MOECC reps stun audience with views on wind turbine noise

Municipal officials told wind turbine noise no worse than barking dogs, no action planned

MOECC officials actually compared noise emissions from large-scale wind power generators, including harmful low-frequency noise, to barking dogs. A failure to regulate

December 16, 2017

The Ontario Ministry of the Environment and Climate Change (MOECC) position on wind turbine noise is that they don’t pose a health problem.

That’s the conclusion from remarks made by Owen Sound District Manager Rick Chappell and District Supervisor Andrew Barton, speaking to the Multi-Municipal Wind Turbine Working Group in Chesley this past week.

The two MOECC managers said repeatedly indicated that they are just messengers: the MOECC’s Technical Assessment and Standards Branch is responsible for establishing the Ministry’s position on wind turbine noise and providing “advice” to local District staff when they respond to queries.

Bottom line: we don’t believe you

In their presentation and responding to questions from municipal officials in the Multi-Municipal working group, the MOECC officials outlined key elements of the MOECC position on wind turbine noise.

  1. They agree that wind turbines can cause annoyance. Contrary to medical literature, however, they do not use “annoyance” as a medical term denoting stress or distress. They actually compared annoyance caused by barking dogs to residents’ reactions to wind turbine noise. *
  2. The MOECC managers insisted the literature did not demonstrate any direct health effects from wind turbine noise, when asked about health studies and reviews on turbine noise. Despite evidence of indirect health effects raised, the staff comments repeatedly indicate the MOECC is narrowly focused on direct health effects.
  3. The MOECC takes a one-sided view of the Health Canada study which according to these officials only found that there was no link between wind turbine noise and health impacts. This statement ignores the second half of the findings which confirmed a link between reported health effects experienced over 12 months and wind turbine noise. They also do not seem to be aware of the findings released to WCO which indicated that annoyance starts at 35 dBA, not the 40 dBA used in Ontario.
  4. Their view of the Council of Canadian Academies report was similarly selective. They downplayed the key finding of this review which was that there is sufficient evidence to establish a causal relationship between exposure to wind turbine noise and annoyance in the medical sense. Also not mentioned were the issues highlighted about measurements of wind turbine noise using A-weighted tools which fail to capture low frequency components of wind turbine noise. The Council noted that averaging measurements over time does not convey changes in sound pressure levels occurring in short periods.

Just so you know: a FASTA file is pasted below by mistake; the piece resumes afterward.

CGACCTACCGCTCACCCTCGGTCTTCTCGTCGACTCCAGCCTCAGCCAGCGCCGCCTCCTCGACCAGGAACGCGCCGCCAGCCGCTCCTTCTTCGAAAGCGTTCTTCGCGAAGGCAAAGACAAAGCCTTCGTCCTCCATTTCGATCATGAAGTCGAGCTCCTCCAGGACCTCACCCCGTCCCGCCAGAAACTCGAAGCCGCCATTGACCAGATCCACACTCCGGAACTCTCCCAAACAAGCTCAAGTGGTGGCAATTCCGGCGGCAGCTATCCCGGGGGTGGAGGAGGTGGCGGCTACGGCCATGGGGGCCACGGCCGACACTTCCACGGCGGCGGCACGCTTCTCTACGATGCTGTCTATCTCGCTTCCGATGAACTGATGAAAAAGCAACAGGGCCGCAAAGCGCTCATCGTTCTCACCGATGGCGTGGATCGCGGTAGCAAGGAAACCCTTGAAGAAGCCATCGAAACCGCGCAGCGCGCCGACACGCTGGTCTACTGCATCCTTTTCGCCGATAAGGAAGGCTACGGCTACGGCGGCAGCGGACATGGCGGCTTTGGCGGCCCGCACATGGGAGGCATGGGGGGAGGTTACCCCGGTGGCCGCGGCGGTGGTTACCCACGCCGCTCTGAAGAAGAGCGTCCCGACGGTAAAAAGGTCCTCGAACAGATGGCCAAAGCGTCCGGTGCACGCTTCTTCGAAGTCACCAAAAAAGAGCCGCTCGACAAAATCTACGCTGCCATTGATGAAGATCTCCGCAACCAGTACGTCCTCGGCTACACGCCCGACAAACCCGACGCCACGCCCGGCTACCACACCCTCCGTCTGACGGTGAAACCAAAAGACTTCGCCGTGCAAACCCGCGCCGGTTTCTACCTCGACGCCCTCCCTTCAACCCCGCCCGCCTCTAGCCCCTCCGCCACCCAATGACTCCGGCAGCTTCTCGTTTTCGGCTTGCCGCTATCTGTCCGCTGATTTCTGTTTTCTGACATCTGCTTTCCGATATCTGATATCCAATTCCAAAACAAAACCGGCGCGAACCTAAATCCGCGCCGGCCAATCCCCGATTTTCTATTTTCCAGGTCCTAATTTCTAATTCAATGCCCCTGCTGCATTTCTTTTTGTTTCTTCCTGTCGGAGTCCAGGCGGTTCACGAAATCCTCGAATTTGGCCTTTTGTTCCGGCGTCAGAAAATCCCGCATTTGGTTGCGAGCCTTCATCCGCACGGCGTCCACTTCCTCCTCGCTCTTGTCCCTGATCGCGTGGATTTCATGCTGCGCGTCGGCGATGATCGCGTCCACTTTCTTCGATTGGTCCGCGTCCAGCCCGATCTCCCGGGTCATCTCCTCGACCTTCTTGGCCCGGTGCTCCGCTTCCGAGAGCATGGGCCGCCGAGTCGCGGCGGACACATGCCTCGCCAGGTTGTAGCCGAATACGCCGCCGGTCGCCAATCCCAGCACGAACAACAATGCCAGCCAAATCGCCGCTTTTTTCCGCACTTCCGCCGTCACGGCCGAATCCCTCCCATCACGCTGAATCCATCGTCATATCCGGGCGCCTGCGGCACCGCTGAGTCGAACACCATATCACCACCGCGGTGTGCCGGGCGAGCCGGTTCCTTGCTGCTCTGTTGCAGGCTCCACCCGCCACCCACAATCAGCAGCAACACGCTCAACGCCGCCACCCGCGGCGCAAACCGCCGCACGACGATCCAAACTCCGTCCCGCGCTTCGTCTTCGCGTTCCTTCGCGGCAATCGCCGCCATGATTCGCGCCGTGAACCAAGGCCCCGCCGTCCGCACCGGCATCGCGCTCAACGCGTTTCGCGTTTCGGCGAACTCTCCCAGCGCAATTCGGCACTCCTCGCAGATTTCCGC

5. In terms of low frequency noise and infrasound, the MOECC representatives relied on a statement from Health Canada that levels of these emissions were found to be below levels that would expect to result in harm to human health. When questioned, however, they were not able to quantify what the MOECC considered “safe” levels of infrasound, or when the MOECC would be acquiring equipment that is capable of measuring emissions at frequencies below 20 Hz.
  6. Members of the Working Group countered by referring to research that conflicted with the MOECC statements. The response from Chappell and Barton was that the Technical Assessment and Standards Development branch reviews emerging research, but limits its assessments to peer-reviewed articles in “respected” journals.
  7. In the MOECC presentation, staff said the 2016 Glasgow International Wind Turbine Noise Conference supported their position on infrasound and health effects. This prompted the Technical Advisor to the group — who actually attended the conference — to inform them that he sent 14 papers presented at this conference to the Ministry, because the conclusions do not support the Ministry’s position.
  8. Chappell and Barton did not seem to be aware of the work of Dr. Neil Kelly at NASA in the mid-1970s on low frequency noise and infrasound from wind turbines, even though it was published in respected peer-reviewed journals and presented at U.S. wind industry conferences.
  9. Residents affected by wind turbine noise were present in the audience. One from Grey Highlands asked when the Ministry was going to respond to the noise assessments at his home that had been provided to the Ministry. No response timeline was provided. Another asked for the position of the MOECC on people who had to move from their homes because of the impact of the noise from nearby wind turbines. The response was that the MOECC has no position except to repeat that there is no direct link between wind turbine noise and health issues.

Members of the Multi-Municipal Wind Turbine Working Group did not appear to be satisfied with the answers provided by the Ministry officials; several follow-up activities are planned.

MOECC failing as regulator: WCO

Wind Concerns Ontario president Jane Wilson says these remarks are either a sign of “stunning ignorance, or a calculated policy by the MOECC to ignore and even demean what is happening to people in Ontario.”

Wilson, a Registered Nurse, says there is a great deal of evidence in the health literature about the range of noise emissions produced by large-scale wind turbines, and growing international concern about adverse health effects.

“Of course there are health effects,” Wilson said. “That’s why we have setbacks between turbines and homes in the first place. This Ministry refuses to acknowledge it has a problem and take appropriate action — it is failing the people of Ontario as a regulator.”